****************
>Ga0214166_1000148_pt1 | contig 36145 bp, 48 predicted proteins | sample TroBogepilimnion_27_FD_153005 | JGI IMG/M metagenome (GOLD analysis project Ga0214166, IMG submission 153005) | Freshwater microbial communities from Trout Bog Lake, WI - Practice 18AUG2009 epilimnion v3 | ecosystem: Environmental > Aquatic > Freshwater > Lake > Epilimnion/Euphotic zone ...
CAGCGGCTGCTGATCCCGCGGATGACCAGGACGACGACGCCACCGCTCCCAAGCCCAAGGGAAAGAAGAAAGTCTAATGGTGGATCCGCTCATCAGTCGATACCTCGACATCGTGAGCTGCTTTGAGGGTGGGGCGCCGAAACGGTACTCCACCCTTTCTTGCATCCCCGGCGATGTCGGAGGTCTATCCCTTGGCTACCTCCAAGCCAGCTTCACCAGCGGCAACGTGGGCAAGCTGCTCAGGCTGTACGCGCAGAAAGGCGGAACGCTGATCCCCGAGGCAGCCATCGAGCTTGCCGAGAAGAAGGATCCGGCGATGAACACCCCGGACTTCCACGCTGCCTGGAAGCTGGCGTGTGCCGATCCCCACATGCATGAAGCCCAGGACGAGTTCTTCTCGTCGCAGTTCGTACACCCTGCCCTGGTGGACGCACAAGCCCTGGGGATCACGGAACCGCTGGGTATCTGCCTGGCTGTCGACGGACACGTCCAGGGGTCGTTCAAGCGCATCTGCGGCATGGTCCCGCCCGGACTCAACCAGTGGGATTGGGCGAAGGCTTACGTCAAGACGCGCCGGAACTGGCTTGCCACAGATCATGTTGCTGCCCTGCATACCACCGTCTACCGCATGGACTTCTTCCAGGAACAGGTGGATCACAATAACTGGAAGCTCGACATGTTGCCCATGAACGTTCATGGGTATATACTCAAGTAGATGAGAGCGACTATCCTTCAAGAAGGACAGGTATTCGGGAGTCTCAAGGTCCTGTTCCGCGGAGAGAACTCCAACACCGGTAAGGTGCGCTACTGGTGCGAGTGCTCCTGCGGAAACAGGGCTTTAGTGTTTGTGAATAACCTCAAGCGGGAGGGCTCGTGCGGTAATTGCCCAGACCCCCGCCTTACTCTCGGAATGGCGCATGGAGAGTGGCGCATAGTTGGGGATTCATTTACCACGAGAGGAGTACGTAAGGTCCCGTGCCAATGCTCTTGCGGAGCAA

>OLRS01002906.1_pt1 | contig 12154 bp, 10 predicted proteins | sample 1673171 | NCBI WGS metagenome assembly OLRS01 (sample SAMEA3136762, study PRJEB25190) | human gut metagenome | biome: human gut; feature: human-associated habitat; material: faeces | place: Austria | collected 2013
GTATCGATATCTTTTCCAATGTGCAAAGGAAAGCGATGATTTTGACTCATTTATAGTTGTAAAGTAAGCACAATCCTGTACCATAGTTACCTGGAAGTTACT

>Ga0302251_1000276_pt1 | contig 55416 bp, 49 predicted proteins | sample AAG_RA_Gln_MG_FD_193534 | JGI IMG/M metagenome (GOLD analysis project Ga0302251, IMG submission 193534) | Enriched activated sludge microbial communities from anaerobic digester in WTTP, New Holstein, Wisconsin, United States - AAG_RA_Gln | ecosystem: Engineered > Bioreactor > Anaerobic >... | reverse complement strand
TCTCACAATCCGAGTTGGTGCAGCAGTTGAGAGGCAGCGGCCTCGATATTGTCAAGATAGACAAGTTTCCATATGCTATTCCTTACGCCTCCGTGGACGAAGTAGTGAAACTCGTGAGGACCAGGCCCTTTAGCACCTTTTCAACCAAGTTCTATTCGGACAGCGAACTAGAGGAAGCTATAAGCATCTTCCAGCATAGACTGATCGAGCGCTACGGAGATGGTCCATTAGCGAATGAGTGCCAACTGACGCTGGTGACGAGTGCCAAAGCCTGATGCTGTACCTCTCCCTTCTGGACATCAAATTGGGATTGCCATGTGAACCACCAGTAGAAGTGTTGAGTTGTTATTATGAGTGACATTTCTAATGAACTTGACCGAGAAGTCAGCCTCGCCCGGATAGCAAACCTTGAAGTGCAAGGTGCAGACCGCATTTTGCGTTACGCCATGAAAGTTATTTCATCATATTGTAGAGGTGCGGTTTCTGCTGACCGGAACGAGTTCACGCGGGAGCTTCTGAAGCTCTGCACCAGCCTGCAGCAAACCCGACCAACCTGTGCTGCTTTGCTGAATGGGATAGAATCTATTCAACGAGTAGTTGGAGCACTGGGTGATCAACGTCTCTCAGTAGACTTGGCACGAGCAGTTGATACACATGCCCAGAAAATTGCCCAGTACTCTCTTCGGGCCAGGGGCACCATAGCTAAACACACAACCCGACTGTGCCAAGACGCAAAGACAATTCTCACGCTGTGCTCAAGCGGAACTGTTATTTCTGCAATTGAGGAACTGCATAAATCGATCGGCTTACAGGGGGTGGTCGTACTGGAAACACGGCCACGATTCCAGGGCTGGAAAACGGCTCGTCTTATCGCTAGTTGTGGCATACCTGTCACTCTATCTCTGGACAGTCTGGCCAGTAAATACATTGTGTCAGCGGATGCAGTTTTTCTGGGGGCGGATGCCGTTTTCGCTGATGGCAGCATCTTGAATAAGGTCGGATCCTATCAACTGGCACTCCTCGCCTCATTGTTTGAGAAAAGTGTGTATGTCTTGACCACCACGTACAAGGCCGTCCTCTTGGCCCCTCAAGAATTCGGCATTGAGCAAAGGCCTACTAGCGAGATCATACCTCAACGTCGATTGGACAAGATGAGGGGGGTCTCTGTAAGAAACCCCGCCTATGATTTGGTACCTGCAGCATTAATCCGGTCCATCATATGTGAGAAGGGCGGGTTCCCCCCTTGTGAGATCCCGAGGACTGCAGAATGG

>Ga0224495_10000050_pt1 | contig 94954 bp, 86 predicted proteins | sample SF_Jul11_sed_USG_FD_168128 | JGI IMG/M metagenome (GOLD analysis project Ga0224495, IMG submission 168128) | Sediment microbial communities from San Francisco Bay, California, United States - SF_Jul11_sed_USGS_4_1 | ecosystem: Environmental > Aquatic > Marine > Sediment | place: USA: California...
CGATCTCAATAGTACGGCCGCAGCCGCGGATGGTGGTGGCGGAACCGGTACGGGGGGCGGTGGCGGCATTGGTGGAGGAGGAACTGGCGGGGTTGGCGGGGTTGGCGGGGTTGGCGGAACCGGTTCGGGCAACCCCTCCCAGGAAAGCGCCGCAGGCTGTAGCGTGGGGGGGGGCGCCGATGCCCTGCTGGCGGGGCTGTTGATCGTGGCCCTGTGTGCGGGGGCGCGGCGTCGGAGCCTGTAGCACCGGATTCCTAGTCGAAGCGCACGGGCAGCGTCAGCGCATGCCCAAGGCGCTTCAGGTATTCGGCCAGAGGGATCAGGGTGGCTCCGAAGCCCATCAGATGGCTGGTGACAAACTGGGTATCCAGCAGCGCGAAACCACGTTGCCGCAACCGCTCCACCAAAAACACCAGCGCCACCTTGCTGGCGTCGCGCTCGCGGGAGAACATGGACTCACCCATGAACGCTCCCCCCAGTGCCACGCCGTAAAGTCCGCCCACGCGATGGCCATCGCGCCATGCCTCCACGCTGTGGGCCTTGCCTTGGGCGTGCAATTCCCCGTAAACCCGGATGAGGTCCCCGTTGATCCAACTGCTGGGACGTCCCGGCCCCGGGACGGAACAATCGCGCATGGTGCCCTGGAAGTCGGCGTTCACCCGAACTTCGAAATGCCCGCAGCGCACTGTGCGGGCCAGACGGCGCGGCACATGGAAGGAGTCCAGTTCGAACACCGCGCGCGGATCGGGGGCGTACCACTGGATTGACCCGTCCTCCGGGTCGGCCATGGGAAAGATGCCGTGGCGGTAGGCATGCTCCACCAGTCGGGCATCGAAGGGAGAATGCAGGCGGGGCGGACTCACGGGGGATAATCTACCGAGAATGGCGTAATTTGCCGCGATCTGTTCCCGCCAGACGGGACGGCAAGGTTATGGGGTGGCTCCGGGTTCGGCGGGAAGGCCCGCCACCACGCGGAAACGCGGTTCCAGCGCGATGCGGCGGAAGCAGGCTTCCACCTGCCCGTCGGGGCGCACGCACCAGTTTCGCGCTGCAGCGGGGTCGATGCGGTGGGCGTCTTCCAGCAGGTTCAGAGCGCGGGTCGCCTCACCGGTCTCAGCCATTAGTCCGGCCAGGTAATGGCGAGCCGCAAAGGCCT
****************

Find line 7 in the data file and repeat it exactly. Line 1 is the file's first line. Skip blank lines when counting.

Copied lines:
>Ga0224495_10000050_pt1 | contig 94954 bp, 86 predicted proteins | sample SF_Jul11_sed_USG_FD_168128 | JGI IMG/M metagenome (GOLD analysis project Ga0224495, IMG submission 168128) | Sediment microbial communities from San Francisco Bay, California, United States - SF_Jul11_sed_USGS_4_1 | ecosystem: Environmental > Aquatic > Marine > Sediment | place: USA: California...